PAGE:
Sample size was estimated 140 cases based on Sheikh-Bardsiri et al.'s study [16] which reported 22% of the nurses experienced a type of workplace violence. After calculating the sample size, a multistage random sampling was conducted in two phases. In the first stage, all of the hospitals included in this study and the needed sample size in each hospital were determined according to the proportion of nurses worked there. In the second stage, samples were selected randomly from the list of nurses in each hospital based on number of emergency and CPR nurses, provided by the office of nursing in each hospital.

Data collection

Data were collected using the questionnaire of “workplace violence in the health sector”, developed in 2003 by the International Labor Organization, International Council of Nurses, WHO, and Public Services International.[17] This questionnaire contains five sections to assess personal and workplace information (21 items), physical violence (18 items), workplace psychological violence (18 items), including verbal violence (12 items), sexual (12 items) and racial harassment (12 items), health sector (8 items), and participants' views on workplace violence such as personnel, management, social, and patient-related factors and patient relatives (3 open-ended questions). Higher frequency indicates more incidence of violence.[7] Content validity of the questionnaire was confirmed by 11 experts in Esmaeilpour et al.'s study.[18] Reliability of the questionnaire was assessed in a pilot study through completing it twice, with a 15-day interval, by 180 health workers and the correlation coefficient was r = 0.71.[7]

Nurses were trained on how to fill out the questionnaires. In each hospital questionnaires were received by the office of nursing and were distributed among nurses who were selected randomly. Participants were asked to fill the questionnaire in a private environment and return it back to the nursing office. Then, the main researcher gathered all the questionnaires. All participants were explained that they could choose more than one item in questions regarding the type of psychological violence and reasons of the violence.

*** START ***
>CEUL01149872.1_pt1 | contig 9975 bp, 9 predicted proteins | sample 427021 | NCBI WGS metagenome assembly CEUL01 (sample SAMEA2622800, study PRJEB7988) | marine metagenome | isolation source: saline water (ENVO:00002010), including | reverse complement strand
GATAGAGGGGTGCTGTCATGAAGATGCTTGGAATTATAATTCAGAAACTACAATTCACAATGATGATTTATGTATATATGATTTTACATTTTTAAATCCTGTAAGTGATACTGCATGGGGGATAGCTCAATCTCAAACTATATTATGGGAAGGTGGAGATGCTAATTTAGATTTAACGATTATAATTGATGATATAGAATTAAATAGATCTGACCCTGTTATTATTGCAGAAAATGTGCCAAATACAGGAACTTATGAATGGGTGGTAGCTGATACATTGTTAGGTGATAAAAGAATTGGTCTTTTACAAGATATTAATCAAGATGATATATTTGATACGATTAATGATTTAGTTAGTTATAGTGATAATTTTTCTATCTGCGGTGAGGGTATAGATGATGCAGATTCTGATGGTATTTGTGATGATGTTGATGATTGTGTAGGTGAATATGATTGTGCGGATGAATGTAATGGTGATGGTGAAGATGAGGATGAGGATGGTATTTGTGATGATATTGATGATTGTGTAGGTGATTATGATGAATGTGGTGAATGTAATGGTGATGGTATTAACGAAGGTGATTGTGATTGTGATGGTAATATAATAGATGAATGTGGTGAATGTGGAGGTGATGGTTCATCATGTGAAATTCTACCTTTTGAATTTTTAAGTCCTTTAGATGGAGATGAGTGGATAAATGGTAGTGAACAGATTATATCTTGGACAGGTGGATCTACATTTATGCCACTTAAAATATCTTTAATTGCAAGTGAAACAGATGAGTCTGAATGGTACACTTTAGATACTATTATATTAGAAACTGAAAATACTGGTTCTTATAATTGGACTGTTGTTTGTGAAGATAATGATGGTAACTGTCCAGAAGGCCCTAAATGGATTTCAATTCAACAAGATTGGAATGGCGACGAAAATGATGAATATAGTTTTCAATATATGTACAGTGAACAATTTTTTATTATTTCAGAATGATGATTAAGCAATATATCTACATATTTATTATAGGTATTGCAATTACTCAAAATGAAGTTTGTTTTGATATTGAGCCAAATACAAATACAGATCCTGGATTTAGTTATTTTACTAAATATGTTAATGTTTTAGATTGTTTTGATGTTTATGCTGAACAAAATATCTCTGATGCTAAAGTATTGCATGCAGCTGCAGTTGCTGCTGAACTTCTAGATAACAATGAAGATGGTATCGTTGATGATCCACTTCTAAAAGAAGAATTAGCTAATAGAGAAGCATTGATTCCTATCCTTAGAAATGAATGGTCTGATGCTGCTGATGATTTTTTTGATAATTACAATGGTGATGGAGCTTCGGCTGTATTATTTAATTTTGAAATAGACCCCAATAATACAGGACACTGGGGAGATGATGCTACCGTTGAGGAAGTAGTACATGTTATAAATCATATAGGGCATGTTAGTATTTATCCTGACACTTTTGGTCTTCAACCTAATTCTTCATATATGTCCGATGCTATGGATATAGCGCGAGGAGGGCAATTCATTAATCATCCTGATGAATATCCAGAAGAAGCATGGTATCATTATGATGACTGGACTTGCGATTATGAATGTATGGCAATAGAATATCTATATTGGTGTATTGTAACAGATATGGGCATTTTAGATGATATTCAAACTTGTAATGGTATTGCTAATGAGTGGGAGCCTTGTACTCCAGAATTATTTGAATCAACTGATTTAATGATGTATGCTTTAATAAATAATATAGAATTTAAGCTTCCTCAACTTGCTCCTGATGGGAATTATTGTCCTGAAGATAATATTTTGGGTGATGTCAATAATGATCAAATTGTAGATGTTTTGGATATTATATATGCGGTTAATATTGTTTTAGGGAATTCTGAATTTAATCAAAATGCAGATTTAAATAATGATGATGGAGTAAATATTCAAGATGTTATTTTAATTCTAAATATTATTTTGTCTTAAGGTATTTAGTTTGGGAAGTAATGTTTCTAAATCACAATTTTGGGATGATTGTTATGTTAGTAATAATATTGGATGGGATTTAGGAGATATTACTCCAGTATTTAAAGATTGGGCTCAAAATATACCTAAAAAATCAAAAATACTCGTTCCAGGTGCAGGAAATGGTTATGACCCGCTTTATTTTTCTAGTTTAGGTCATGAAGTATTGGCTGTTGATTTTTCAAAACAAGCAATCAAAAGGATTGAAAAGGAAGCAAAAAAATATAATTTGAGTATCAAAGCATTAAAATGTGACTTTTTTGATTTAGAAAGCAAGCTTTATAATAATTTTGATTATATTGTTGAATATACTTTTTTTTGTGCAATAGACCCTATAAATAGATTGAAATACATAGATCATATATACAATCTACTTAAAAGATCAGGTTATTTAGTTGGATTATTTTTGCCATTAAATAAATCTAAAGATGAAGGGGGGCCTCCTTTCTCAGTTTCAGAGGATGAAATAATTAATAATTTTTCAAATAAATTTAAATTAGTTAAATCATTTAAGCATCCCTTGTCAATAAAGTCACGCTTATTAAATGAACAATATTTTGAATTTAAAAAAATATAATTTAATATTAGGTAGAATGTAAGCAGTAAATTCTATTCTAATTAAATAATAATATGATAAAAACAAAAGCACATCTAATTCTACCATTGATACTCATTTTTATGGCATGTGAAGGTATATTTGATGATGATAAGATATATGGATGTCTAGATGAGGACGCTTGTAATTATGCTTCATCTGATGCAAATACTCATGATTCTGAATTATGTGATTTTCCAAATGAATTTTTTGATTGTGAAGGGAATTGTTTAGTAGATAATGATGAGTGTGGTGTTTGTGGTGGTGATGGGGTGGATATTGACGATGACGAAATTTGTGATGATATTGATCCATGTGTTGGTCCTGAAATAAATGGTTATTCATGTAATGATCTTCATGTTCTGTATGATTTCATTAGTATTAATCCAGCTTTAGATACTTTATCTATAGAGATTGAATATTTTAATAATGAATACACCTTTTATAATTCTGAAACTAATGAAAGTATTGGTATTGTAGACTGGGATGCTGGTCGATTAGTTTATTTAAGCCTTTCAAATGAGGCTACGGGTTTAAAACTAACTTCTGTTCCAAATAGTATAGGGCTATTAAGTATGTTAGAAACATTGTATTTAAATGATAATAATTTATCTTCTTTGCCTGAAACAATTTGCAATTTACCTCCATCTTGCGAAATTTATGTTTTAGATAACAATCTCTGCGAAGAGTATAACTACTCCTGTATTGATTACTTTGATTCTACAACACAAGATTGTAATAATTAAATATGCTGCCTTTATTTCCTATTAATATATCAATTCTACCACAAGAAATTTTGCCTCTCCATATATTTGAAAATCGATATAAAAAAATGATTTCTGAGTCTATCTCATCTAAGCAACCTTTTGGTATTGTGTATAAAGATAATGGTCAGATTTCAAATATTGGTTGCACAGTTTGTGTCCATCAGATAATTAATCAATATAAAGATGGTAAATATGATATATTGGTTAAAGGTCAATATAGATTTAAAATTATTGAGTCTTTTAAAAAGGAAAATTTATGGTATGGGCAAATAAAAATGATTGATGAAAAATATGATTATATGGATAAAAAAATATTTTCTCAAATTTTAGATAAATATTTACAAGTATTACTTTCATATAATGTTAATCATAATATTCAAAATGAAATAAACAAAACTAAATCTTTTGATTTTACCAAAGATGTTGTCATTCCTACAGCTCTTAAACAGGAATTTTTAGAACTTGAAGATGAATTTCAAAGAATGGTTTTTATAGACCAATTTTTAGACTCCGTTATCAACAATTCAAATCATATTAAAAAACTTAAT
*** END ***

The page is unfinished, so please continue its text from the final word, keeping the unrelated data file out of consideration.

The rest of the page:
Ethical considerations

The ethics committee of Mazandaran University of Medical Sciences approved the study protocol (ethics number: IR. MAZUMS.REC.1398.5289). Moreover, before data collection, permissions were obtained from the hospitals' officials and ward managers. All participants were briefed on the study objectives, assured about the anonymity of the questionnaire and voluntary nature of participation in the study, and also signed a written informed consent.

Data analysis

Descriptive statistics (frequency, percent, means, standard deviations, and frequencies) were used to describe the sociodemographic characteristics of nurses and prevalence, causes and the subject of workplace violence against nurses. Inferential statistics were performed using descriptive statistics and Chi-square, t-test, and ANOVA test. Data were analyzed using the SPSS software version 20.0 (IBM, Armonk, NY, USA) and a value of P < 0.05 was considered as statistically significant.

  Results Top

The average age of the participants was 34.48 ± 6.07 years. Most of them were female (n = 86; 61.4%) and married (n = 115; 82.1%). The majority of them were registered nurses (n = 71; 50.7%) with average work experience of 10.49 ± 5.93 years. Most of the participants worked fulltime (n = 134; 95.7%) and more than half of them (n = 88; 62.9%) had a protocol for reporting workplace violence. The majority of them had a bachelor's degree in nursing (88.6%) and 95.7% were full-time and working in shifts (87.1%) [Table 1].
Table 1: Demographic and occupational characteristics of participants (n=140)